Insiders and Outsiders: Lessons for Neuroethics from the History of Bioethics.
- Author(s): Chiong, Winston
- et al.
Published Web Locationhttps://www.tandfonline.com/doi/full/10.1080/21507740.2020.1778118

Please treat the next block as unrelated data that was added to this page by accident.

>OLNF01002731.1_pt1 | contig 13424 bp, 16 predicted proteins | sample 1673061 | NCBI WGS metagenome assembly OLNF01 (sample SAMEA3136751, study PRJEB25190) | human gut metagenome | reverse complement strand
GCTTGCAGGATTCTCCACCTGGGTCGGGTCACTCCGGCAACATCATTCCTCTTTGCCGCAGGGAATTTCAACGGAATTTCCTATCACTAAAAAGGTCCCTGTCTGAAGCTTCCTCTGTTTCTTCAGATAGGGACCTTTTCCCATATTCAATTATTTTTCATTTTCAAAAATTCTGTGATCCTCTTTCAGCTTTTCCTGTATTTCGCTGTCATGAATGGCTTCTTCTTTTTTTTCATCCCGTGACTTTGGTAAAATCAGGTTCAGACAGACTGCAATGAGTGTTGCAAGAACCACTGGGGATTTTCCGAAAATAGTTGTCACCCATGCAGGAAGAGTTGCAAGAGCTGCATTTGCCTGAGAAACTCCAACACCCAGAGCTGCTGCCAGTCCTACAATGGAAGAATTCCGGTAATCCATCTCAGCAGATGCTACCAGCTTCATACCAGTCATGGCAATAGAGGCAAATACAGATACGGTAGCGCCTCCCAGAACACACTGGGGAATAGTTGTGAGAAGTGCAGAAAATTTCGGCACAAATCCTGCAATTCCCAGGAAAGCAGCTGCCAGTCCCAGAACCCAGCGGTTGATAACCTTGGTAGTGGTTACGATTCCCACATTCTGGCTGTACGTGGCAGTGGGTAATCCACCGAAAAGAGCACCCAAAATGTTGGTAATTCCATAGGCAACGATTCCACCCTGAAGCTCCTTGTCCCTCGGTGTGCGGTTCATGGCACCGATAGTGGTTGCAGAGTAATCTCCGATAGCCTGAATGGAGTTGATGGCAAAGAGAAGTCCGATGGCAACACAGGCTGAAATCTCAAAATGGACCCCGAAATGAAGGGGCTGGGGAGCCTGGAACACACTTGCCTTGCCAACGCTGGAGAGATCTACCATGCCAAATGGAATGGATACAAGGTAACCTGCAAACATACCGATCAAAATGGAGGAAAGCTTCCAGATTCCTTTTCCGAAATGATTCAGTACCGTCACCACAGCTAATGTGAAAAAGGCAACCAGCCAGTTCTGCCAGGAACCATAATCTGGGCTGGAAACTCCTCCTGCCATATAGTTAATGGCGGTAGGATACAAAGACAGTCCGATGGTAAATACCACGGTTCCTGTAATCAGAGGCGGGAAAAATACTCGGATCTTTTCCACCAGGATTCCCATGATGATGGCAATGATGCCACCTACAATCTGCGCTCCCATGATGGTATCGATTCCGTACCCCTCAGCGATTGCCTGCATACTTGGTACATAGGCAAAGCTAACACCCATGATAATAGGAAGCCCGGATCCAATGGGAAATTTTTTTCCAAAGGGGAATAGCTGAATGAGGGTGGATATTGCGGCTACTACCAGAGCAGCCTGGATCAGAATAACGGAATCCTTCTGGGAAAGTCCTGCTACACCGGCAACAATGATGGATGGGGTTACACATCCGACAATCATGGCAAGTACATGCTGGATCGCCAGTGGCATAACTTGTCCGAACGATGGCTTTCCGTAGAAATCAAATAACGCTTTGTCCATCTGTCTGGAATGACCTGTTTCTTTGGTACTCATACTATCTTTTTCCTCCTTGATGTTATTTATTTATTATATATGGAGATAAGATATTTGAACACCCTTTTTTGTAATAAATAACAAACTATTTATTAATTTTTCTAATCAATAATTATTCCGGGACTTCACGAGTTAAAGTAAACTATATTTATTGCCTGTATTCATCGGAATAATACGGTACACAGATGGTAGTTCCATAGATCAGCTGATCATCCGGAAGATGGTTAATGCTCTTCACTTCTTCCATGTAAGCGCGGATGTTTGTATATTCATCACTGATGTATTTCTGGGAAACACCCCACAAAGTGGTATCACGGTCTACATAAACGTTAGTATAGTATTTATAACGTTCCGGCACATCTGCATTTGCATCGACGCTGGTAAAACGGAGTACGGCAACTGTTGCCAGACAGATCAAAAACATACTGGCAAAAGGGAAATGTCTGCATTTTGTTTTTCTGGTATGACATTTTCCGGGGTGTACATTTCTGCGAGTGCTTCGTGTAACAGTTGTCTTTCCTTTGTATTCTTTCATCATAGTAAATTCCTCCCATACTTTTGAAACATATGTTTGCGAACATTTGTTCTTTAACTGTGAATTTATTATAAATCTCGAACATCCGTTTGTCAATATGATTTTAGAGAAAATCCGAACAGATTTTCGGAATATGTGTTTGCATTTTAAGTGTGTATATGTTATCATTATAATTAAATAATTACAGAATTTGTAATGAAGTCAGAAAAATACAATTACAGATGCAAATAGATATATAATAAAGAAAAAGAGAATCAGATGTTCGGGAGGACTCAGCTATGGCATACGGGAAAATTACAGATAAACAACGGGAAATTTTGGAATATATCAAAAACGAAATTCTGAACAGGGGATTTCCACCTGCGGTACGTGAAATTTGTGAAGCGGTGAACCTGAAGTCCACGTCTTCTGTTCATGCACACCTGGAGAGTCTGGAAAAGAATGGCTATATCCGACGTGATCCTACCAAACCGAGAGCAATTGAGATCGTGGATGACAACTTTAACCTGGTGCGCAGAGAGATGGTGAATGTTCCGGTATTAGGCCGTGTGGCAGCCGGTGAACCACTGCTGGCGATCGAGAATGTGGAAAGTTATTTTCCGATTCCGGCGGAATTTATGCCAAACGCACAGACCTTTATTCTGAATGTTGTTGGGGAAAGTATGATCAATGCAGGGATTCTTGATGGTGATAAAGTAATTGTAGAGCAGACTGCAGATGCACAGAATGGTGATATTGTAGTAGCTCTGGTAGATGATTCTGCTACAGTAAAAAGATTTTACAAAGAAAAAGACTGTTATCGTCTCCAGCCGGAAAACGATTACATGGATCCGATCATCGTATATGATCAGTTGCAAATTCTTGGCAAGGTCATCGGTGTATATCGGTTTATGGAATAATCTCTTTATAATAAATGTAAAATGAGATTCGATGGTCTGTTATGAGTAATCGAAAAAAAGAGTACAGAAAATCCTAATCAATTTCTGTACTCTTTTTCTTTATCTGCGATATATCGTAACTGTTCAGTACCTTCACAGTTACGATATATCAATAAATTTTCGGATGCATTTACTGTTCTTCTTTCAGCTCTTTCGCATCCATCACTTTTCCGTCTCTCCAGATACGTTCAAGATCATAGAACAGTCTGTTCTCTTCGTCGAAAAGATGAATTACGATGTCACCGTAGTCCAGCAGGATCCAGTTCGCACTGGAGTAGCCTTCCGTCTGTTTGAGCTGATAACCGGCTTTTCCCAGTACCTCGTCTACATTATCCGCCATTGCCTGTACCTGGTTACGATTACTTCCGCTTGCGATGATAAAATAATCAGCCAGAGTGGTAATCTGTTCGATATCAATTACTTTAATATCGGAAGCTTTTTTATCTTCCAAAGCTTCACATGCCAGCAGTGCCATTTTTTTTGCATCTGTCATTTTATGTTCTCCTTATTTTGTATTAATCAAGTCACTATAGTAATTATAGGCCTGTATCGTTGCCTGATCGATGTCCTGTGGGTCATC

Recent disputes over the NIH Neuroethics Roadmap have revealed underlying tensions between neuroethics and the broader neuroscience community. These controversies should spur neuroethicists to more clearly articulate an oft-cited ideal of "integrating" neuroethics in neuroscience. In this, it is useful to consider the integration of bioethics in medical practice as both historical precedent and context for integration in neuroethics. Bioethics began as interdisciplinary scholars joined biomedical institutions to serve on newly-created IRBs and hospital ethics committees. These early bioethicists identified as outsiders and their presence was initially resisted by some in the medical establishment, but over time they became integrated into the very institutions that many had originally come to critique. This work has transformed medical practice, but also required compromises and intellectual costs. Also, the successful integration of bioethics relied in part on structural features of postwar medicine with no clear analogue in contemporary neuroscience; for neuroethics, imaginative new approaches will also be needed. While neuroethics to date has focused somewhat narrowly on questions in neurotechnology, I argue that successful integration in neuroethics will likely require a broader vision, encompassing the clinical neurosciences as well as questions at the interface of neuroscience and society.